What happened to conservative catholicism? The question that delimits the discourse to our national borders can be valid both for the “ecclesiastical” context and for the political-institutional one. But if it is true that the weight ofchurch (and of secular Catholicism) fell with the advent of modern society, it is also true that the little influence that remains lies in the hands of the so-called “progressive” fringes.
The plastic demonstration also came from the challenge of Quirinale: Andrea Riccardi, one of the names mentioned in the early stages of the discussion about the future of Colle, is the founder of Sant’Egidio, a reality traditionally associated with the center-left. The President of the Republic Sergio Mattarella himself comes from the left wing of the Christian Democrats and from the olive tree and has often remarked that he is a Catholic but tends towards a more progressive vision.
Paradoxically, a name comparable to popularism Catholic, as far as “quirinabili” is concerned, Pier Ferdinando Casinis, who is nevertheless a Member of Parliament, was elected from the ranks of the Democratic Party. In fact, the center-right, a name meant by “ratzingerism,” did so: the name of former Senate President Marcello Pera, who nevertheless never knew the proof of the tightness of the chamber, and who never seems to have been subject to genuine negotiation among the players in the game (as Riccardi to tell the truth).
The question is political, but not only – as mentioned – in the literal sense of the word. In fact, it is a general phenomenon which, if it concerns the ruling class, certainly also directly concerns the Church as an institution. The example of the figures considered to be consumable by Colle is only one of the possible sides: The background is that the so-called “real” Catholicism is perceived as slowly regressing. On the other hand, as Matteo Matzuzzi noted in his long study for The paperthe route taken by the complex Italian Catholic world, whether ecclesiastical or secular, certainly seems to lean towards left.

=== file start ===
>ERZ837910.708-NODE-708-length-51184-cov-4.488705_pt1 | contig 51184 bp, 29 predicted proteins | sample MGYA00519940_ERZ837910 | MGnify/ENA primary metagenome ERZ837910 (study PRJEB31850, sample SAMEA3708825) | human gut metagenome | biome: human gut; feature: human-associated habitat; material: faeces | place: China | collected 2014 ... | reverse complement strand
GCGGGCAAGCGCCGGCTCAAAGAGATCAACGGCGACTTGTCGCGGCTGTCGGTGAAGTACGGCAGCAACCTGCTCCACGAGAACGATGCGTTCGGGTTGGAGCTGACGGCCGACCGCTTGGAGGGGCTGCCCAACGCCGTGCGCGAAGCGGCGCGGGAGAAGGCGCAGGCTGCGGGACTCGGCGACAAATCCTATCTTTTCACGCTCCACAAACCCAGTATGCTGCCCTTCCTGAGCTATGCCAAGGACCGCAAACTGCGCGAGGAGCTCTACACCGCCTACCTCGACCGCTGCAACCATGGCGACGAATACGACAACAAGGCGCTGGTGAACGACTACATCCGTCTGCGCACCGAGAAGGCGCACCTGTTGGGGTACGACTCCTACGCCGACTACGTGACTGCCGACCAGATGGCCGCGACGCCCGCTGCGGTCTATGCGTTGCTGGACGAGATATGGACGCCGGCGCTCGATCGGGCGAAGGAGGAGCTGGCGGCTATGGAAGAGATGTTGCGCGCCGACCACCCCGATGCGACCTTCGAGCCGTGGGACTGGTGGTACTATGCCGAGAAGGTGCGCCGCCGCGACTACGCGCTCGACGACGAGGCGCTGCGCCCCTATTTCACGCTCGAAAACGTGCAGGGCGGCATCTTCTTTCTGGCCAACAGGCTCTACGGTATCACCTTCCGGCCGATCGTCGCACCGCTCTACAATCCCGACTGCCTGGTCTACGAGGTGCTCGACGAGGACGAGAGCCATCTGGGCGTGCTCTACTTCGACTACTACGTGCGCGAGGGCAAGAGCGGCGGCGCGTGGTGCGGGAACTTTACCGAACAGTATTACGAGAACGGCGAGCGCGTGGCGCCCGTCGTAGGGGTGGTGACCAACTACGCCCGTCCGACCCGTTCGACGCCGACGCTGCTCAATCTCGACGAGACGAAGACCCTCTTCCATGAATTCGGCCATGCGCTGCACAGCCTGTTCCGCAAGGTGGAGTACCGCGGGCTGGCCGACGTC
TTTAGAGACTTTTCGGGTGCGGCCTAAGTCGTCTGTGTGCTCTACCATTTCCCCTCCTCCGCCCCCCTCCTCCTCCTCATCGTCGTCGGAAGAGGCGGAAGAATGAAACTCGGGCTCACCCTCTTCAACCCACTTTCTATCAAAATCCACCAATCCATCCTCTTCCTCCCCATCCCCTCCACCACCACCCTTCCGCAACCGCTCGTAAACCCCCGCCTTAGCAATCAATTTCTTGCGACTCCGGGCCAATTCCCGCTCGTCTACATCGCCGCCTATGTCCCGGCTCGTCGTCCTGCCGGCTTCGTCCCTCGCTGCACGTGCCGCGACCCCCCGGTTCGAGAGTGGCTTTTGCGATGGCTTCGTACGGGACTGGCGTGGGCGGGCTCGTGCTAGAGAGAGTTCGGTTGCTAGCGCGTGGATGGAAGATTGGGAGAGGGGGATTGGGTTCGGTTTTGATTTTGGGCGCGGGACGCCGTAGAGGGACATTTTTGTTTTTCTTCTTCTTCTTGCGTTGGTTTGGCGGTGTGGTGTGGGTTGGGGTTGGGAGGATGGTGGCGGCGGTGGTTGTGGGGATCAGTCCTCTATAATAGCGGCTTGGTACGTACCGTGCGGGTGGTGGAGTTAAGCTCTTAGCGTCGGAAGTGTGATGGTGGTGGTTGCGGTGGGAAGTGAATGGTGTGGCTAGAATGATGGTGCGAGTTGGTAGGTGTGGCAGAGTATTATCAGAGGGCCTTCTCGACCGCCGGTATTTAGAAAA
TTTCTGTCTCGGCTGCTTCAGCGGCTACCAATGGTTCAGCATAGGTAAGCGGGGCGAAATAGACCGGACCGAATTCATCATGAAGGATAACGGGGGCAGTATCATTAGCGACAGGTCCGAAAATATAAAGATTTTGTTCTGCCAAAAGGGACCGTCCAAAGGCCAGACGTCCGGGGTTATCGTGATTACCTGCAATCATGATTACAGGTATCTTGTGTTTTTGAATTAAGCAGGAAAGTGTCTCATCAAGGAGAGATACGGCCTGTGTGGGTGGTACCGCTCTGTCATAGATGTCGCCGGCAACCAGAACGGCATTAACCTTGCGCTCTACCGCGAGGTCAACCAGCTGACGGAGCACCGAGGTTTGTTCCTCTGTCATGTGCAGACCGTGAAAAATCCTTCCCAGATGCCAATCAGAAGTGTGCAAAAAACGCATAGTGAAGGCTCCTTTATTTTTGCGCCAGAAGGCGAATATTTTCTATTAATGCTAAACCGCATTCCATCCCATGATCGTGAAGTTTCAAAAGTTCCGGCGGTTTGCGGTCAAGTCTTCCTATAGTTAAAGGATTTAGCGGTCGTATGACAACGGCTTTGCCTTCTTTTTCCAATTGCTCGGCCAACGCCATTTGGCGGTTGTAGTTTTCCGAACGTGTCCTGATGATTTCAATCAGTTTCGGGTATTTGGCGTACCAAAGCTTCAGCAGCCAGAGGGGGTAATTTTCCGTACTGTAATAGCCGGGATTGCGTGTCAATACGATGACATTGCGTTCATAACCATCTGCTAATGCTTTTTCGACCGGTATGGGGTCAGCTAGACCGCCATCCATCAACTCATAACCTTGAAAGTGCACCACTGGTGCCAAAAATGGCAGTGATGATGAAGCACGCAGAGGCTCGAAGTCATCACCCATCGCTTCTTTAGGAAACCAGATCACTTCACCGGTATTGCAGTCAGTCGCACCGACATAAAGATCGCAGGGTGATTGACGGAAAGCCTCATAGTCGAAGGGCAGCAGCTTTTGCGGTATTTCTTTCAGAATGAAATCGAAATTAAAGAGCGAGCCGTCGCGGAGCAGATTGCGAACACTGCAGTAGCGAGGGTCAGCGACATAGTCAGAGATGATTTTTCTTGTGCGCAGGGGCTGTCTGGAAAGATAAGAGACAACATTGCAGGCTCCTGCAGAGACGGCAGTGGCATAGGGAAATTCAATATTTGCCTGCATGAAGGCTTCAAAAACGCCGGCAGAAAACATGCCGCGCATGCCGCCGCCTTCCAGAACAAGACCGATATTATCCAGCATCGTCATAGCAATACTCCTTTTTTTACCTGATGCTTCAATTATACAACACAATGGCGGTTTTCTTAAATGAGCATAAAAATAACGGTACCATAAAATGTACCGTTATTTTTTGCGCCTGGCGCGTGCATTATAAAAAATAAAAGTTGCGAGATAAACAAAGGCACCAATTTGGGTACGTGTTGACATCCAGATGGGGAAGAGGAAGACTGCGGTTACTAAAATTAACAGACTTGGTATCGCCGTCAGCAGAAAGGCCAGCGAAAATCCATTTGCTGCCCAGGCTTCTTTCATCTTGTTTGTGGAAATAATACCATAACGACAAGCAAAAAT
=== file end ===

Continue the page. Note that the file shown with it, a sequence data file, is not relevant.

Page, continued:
The reason for the definitive blow to what the chroniclers, especially at the time of the last government led by Silvio Berlusconi, defined “ruinism”, could be the episcopal synod desired by Pope Francis. During the synodal journey, the Italian episcopal conference was able to lean on new forms of organization and new doctrinal guidelines: it is foreseen that the “outgoing church” – the formula that Jorge Mario Bergoglio loves – will become paradigmatic.
And then there is the question of the new president of the CEI, with the imminent expiration of the mandate of the dialogue and moderate Cardinal Gualtiero Bassetti: the name of the cardinal Matteo Maria Zuppi, which in turn comes from Sant’Egidio, and which always derives its desires from progressiveism (albeit dialectically), is so favored that it seems almost troublesome. It has been said for some time that Zuppi can directly aspire to Peter’s throne.
The protagonist is, in short, only the driving force of a cultural current. And this web of the correct use of political terminology in ecclesiology: it’s never a good thing. The health of the other camp is what it is: a successor to the cardinal Camillo Ruini there is no. And Ratzingerism came under attack with the story of the alleged “incorrect behavior” that Benedict XVI is accused of in Germany.
The Catholics conservative, again, they have slipped into the dichotomy “vaccinism” – “non-vaccinism”, which gives their side to the spread of the ideas of “adult Catholics”, who now enjoy good and bad times on a par with public opinion. The Synod is above us, and those who believe that the Catholic Church must be profoundly transformed will have no rivals in its path.